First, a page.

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Judson College: The Latest Casualty in the Disruption of Higher Education

Article

The Business Advisor

Spring/Summer 2021

Judson College, a small, women’s college in Alabama, has become the latest casualty in the challenges pummeling higher education. On May 6, 2021, Judson’s Board of Trustees voted to close the 183-year-old college on July 13, 2021, at the end of the summer 2021 term.1 Thereafter, it is anticipated that the college will seek an orderly liquidation through a chapter 11 bankruptcy filing.2

Judson is the second U.S. women’s college to announce its closure this year. On March 17, 2021, Elizabeth Hillman, president of 169-year old Mills College in Oakland, California, along with the school’s Board of Trustees, announced that the institution would not admit a first-year class in the fall and would cease functioning as a degree-granting institution in 2023.3 The mission of Mills College, which enrolls women and non-binary students, will continue to be fulfilled by Mills Institute, which is expected to offer “transformative learning and research opportunities to artists, to scholars, to students,” and “to advance women’s leadership opportunities and to advance racial and gender equity.”4 Judson, which is affiliated with the Alabama Baptist Convention, is also the second faith-based college to announce closure this year. On January 28, 2021, the Board of Trustees announced that Concordia College in New York, which is affiliated with the Lutheran Church Missouri Synod, will close at the end of the summer, and the campus will be purchased by nearby Iona College.5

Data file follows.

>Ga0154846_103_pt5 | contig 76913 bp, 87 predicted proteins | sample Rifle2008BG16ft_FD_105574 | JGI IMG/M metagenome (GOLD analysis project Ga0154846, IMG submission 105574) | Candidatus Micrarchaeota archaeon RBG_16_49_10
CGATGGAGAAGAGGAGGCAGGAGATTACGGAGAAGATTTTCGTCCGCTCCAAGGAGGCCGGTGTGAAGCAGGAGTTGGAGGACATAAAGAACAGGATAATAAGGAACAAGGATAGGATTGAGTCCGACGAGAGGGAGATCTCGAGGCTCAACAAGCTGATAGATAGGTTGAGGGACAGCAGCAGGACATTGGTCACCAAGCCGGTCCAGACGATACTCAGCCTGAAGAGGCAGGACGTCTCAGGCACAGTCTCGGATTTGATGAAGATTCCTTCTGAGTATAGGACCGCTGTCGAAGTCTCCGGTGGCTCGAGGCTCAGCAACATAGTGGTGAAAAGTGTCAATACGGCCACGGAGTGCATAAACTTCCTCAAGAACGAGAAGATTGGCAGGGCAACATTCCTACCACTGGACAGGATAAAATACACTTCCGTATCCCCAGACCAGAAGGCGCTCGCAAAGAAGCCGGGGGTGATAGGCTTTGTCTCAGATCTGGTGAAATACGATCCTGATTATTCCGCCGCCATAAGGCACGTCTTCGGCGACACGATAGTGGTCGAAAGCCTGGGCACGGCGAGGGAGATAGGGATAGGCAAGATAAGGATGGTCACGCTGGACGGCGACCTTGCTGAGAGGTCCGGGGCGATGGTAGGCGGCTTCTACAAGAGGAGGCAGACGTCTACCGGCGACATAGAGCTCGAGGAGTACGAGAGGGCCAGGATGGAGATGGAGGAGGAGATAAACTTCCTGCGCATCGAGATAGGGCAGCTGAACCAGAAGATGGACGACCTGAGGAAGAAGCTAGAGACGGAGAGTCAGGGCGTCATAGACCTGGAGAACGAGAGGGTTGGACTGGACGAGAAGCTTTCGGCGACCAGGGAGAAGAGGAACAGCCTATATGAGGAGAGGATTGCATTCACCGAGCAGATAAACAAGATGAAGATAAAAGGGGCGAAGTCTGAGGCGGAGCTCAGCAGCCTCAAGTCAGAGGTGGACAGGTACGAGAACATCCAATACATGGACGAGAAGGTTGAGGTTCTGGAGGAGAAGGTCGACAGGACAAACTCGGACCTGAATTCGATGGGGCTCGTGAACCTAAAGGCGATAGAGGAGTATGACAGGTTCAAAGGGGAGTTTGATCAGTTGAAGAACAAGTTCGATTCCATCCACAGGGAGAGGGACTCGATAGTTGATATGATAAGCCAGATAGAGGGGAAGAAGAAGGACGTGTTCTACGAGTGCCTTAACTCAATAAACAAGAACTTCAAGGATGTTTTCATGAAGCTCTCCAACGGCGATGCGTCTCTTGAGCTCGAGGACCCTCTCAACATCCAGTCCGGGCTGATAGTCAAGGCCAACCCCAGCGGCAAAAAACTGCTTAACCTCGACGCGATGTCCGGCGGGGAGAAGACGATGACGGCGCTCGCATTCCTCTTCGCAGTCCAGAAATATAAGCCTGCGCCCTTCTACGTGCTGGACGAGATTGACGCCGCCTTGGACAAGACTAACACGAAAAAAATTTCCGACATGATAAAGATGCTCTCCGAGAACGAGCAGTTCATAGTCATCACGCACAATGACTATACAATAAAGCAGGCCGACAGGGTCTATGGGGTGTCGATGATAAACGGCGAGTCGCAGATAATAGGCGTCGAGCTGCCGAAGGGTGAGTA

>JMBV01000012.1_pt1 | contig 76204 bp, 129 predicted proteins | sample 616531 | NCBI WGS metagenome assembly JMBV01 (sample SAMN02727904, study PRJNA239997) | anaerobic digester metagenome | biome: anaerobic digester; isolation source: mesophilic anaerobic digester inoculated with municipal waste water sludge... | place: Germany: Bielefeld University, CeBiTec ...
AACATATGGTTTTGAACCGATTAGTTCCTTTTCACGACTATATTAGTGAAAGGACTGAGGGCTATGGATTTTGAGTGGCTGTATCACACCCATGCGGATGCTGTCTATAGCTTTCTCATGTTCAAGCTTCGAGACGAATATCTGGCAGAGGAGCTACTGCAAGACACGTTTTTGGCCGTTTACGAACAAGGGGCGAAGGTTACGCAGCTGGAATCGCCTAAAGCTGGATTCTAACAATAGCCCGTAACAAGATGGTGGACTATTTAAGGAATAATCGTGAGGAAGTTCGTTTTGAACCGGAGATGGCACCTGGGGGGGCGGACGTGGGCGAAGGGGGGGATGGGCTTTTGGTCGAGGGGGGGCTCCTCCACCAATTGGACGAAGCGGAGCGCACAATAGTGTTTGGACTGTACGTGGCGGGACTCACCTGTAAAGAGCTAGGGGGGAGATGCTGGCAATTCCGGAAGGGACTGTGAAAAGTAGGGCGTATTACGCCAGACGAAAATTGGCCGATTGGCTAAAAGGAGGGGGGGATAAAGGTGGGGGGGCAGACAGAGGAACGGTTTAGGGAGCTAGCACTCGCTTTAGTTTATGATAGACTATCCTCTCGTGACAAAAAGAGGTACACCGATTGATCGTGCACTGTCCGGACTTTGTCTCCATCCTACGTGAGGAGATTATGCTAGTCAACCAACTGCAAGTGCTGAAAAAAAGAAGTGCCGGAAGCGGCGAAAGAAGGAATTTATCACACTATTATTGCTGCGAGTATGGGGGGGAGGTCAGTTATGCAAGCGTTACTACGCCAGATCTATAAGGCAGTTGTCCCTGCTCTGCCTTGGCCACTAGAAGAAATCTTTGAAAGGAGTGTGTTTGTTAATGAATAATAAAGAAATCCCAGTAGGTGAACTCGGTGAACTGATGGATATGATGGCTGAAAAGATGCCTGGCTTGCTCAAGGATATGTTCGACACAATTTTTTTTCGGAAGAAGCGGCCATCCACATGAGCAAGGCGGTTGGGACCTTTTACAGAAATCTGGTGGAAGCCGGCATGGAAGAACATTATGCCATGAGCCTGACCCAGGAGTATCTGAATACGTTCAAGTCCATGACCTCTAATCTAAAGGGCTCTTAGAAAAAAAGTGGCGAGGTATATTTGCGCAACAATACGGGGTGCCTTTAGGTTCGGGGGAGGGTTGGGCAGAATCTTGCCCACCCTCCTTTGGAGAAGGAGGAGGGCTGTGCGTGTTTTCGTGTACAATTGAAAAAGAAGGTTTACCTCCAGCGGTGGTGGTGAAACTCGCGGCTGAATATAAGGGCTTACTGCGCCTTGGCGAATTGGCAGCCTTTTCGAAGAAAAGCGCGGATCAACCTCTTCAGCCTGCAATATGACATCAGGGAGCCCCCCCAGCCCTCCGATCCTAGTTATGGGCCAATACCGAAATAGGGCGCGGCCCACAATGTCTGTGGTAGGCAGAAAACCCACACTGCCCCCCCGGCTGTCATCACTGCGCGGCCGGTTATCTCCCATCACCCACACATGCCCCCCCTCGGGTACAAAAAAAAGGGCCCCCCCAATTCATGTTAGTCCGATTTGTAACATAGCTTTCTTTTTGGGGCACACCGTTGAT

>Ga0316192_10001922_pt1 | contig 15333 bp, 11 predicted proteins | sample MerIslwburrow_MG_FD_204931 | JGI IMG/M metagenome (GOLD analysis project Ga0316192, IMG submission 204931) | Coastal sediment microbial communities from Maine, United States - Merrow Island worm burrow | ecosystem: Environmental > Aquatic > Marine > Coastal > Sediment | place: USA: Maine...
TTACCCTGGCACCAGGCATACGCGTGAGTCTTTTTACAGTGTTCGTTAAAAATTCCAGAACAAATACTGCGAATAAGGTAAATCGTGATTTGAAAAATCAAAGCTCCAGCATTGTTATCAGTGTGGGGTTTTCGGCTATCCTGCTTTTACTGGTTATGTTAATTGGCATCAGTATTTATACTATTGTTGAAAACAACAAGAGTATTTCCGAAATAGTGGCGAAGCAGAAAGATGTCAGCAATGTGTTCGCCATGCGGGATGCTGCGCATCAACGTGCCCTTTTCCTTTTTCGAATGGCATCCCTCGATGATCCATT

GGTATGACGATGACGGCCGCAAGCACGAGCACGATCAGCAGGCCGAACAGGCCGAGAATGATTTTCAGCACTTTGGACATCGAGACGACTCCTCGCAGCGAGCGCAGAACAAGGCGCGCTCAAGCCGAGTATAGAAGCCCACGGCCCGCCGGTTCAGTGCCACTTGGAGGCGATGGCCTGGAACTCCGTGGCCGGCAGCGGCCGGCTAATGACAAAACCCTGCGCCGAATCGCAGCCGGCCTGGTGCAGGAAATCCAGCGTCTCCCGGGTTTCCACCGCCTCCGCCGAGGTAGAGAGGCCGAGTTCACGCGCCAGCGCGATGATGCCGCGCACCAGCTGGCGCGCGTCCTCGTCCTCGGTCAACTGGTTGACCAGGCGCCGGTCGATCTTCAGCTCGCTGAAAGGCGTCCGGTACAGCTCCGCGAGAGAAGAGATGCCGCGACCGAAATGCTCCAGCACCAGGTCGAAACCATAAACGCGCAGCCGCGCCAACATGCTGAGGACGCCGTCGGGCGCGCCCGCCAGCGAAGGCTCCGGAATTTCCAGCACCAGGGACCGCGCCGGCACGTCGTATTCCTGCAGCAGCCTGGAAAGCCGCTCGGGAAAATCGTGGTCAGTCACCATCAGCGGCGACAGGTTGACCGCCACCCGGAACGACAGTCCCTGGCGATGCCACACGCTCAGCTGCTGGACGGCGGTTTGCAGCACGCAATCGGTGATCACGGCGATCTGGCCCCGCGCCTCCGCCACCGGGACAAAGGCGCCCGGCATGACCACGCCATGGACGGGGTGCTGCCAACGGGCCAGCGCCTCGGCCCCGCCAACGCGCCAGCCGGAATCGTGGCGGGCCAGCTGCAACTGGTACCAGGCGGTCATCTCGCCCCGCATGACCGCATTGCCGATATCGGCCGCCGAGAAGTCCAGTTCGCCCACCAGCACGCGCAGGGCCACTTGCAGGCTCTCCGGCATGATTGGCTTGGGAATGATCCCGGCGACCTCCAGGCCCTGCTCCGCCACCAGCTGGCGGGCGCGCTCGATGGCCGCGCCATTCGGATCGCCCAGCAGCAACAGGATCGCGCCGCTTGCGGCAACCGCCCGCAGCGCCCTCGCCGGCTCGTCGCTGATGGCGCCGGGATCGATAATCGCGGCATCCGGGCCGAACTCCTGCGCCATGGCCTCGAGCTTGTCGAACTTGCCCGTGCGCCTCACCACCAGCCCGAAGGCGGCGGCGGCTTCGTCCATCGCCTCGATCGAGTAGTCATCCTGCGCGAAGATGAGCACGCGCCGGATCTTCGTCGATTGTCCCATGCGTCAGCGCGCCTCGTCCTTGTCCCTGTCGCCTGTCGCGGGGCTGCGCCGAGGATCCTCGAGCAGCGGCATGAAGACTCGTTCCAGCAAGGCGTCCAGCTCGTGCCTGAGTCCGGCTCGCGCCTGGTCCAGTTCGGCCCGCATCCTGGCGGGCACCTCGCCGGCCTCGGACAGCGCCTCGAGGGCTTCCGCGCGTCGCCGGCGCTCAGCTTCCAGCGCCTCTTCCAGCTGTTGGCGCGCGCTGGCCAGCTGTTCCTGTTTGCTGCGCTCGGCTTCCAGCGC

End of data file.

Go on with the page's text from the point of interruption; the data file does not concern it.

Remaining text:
Judson’s closure was triggered by the same factors triggering other college closures. The first trigger was financial. In December 2020, Judson’s president pleaded with donors for $500,000 to keep the college open for the spring 2021 semester. Although that plea was successful, a second fundraising push to raise $5 million to keep the college functioning beyond the spring 2021 semester fell far short of its goal. Exacerbating Judson’s financial problems was the lack of a robust endowment throwing off income. As of June 30, 2019, Judson’s endowment was valued at approximately $15.5 million.6